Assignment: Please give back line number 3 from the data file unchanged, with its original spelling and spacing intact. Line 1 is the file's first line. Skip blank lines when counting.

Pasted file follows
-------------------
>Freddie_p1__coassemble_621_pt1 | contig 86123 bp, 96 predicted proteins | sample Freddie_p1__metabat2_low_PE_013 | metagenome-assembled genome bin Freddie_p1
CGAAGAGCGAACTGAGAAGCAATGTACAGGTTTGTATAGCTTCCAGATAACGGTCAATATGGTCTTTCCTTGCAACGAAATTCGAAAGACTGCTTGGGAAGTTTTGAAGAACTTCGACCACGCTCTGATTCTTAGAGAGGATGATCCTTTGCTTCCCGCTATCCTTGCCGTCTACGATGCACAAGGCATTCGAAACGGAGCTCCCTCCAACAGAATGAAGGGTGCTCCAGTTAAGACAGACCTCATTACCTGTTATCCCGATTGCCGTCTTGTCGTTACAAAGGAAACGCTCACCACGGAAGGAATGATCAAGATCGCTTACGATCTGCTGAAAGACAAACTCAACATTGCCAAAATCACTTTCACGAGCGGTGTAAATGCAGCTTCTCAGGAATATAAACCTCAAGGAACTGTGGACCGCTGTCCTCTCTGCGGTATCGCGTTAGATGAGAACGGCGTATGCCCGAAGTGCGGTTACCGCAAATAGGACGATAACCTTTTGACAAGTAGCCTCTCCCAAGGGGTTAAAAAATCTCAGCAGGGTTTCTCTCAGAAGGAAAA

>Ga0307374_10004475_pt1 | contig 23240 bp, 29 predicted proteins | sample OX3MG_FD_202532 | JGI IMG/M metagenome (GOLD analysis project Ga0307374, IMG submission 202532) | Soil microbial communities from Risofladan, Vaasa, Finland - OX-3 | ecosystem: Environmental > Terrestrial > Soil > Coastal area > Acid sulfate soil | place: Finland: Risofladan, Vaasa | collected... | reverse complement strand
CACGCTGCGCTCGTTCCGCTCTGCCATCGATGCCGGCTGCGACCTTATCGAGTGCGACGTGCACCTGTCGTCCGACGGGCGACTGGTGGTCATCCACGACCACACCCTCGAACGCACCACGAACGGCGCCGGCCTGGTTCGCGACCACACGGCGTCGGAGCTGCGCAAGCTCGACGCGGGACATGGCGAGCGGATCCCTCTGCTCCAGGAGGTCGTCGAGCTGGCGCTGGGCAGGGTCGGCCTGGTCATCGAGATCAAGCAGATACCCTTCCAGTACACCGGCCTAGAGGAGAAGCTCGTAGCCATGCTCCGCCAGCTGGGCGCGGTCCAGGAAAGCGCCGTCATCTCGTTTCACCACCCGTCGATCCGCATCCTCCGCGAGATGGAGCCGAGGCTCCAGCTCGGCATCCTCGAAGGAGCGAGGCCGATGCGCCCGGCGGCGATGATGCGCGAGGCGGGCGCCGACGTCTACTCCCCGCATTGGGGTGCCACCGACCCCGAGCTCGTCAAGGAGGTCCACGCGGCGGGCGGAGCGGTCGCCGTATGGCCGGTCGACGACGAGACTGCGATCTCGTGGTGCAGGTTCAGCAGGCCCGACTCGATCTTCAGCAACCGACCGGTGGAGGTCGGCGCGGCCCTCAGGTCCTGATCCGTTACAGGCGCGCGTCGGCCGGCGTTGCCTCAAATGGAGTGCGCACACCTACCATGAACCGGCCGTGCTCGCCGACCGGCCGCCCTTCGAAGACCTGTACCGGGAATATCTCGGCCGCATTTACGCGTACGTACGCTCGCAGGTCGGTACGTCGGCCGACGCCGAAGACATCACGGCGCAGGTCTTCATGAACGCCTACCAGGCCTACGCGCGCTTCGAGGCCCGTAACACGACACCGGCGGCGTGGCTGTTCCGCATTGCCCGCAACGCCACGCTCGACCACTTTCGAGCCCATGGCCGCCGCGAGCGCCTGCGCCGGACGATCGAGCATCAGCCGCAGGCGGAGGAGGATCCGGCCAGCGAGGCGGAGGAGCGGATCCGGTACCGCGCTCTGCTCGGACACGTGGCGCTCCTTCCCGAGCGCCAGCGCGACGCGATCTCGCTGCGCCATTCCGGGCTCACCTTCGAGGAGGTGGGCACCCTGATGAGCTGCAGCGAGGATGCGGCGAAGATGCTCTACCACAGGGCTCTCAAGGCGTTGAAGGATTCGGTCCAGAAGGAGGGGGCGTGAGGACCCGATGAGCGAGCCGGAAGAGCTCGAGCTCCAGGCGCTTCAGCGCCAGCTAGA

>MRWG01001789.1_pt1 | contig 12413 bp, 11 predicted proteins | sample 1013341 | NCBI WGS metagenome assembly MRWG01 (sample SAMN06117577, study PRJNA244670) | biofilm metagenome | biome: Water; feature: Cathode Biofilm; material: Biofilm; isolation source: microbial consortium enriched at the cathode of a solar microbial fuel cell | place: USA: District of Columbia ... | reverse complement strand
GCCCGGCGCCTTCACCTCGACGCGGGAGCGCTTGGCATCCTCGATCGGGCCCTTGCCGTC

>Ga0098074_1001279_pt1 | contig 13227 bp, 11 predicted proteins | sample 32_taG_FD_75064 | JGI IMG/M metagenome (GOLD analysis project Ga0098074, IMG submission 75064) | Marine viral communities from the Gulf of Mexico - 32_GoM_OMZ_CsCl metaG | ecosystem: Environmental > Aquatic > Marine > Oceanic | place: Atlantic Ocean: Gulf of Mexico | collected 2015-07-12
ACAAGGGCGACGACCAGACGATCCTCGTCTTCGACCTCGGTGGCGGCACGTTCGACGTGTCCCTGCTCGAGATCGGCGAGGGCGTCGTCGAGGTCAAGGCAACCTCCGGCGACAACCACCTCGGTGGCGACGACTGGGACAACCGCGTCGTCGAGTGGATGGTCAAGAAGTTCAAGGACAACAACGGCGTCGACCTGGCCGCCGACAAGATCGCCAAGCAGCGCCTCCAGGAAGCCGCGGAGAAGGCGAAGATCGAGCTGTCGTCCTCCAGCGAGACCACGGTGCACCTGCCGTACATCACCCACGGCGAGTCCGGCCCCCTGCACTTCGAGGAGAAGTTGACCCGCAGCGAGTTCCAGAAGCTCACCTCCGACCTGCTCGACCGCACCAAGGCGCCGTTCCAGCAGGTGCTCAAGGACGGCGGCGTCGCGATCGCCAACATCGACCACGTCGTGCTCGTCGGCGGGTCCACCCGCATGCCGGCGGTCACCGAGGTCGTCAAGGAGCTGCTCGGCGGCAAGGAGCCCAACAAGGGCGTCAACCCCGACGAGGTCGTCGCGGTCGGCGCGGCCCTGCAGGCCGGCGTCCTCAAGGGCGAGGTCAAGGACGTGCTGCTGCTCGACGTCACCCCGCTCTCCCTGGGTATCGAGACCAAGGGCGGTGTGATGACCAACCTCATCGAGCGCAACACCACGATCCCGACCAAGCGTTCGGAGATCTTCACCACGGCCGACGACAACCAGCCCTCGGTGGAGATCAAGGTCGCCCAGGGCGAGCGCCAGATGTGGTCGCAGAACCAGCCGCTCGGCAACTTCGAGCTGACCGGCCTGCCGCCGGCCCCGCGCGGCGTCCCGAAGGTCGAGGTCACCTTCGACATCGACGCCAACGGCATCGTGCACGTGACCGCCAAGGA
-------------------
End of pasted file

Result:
>Ga0307374_10004475_pt1 | contig 23240 bp, 29 predicted proteins | sample OX3MG_FD_202532 | JGI IMG/M metagenome (GOLD analysis project Ga0307374, IMG submission 202532) | Soil microbial communities from Risofladan, Vaasa, Finland - OX-3 | ecosystem: Environmental > Terrestrial > Soil > Coastal area > Acid sulfate soil | place: Finland: Risofladan, Vaasa | collected... | reverse complement strand